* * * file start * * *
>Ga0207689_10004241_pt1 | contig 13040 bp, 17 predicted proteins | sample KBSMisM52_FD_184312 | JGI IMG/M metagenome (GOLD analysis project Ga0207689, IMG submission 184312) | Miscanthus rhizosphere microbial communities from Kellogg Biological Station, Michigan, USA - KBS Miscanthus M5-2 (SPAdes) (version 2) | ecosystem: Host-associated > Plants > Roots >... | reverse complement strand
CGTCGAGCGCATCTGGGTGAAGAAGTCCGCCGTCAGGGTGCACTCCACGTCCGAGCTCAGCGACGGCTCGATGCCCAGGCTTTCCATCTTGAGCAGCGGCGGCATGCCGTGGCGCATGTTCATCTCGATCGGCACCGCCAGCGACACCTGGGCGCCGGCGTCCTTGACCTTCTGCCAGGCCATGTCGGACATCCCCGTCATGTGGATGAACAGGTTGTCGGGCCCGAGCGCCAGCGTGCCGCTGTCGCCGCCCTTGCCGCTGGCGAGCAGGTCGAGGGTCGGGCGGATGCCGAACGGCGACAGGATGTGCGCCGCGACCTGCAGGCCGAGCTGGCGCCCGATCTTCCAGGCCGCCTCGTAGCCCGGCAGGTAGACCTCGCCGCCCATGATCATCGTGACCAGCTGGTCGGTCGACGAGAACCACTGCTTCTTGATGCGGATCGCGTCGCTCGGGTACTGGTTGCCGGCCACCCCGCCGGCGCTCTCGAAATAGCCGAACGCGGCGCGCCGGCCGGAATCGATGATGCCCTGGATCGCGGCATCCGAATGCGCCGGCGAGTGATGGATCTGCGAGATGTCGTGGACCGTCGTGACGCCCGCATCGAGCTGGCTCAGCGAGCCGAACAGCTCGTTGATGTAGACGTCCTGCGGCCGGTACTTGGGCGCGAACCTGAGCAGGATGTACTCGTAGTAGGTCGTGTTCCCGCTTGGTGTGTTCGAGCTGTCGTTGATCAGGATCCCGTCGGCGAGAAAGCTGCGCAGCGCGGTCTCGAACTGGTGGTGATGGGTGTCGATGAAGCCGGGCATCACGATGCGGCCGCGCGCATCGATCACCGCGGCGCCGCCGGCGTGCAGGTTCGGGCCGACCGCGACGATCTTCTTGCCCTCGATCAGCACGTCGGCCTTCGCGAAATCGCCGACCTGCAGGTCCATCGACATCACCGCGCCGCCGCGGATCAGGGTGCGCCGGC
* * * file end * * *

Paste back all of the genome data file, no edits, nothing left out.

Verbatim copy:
>Ga0207689_10004241_pt1 | contig 13040 bp, 17 predicted proteins | sample KBSMisM52_FD_184312 | JGI IMG/M metagenome (GOLD analysis project Ga0207689, IMG submission 184312) | Miscanthus rhizosphere microbial communities from Kellogg Biological Station, Michigan, USA - KBS Miscanthus M5-2 (SPAdes) (version 2) | ecosystem: Host-associated > Plants > Roots >... | reverse complement strand
CGTCGAGCGCATCTGGGTGAAGAAGTCCGCCGTCAGGGTGCACTCCACGTCCGAGCTCAGCGACGGCTCGATGCCCAGGCTTTCCATCTTGAGCAGCGGCGGCATGCCGTGGCGCATGTTCATCTCGATCGGCACCGCCAGCGACACCTGGGCGCCGGCGTCCTTGACCTTCTGCCAGGCCATGTCGGACATCCCCGTCATGTGGATGAACAGGTTGTCGGGCCCGAGCGCCAGCGTGCCGCTGTCGCCGCCCTTGCCGCTGGCGAGCAGGTCGAGGGTCGGGCGGATGCCGAACGGCGACAGGATGTGCGCCGCGACCTGCAGGCCGAGCTGGCGCCCGATCTTCCAGGCCGCCTCGTAGCCCGGCAGGTAGACCTCGCCGCCCATGATCATCGTGACCAGCTGGTCGGTCGACGAGAACCACTGCTTCTTGATGCGGATCGCGTCGCTCGGGTACTGGTTGCCGGCCACCCCGCCGGCGCTCTCGAAATAGCCGAACGCGGCGCGCCGGCCGGAATCGATGATGCCCTGGATCGCGGCATCCGAATGCGCCGGCGAGTGATGGATCTGCGAGATGTCGTGGACCGTCGTGACGCCCGCATCGAGCTGGCTCAGCGAGCCGAACAGCTCGTTGATGTAGACGTCCTGCGGCCGGTACTTGGGCGCGAACCTGAGCAGGATGTACTCGTAGTAGGTCGTGTTCCCGCTTGGTGTGTTCGAGCTGTCGTTGATCAGGATCCCGTCGGCGAGAAAGCTGCGCAGCGCGGTCTCGAACTGGTGGTGATGGGTGTCGATGAAGCCGGGCATCACGATGCGGCCGCGCGCATCGATCACCGCGGCGCCGCCGGCGTGCAGGTTCGGGCCGACCGCGACGATCTTCTTGCCCTCGATCAGCACGTCGGCCTTCGCGAAATCGCCGACCTGCAGGTCCATCGACATCACCGCGCCGCCGCGGATCAGGGTGCGCCGGC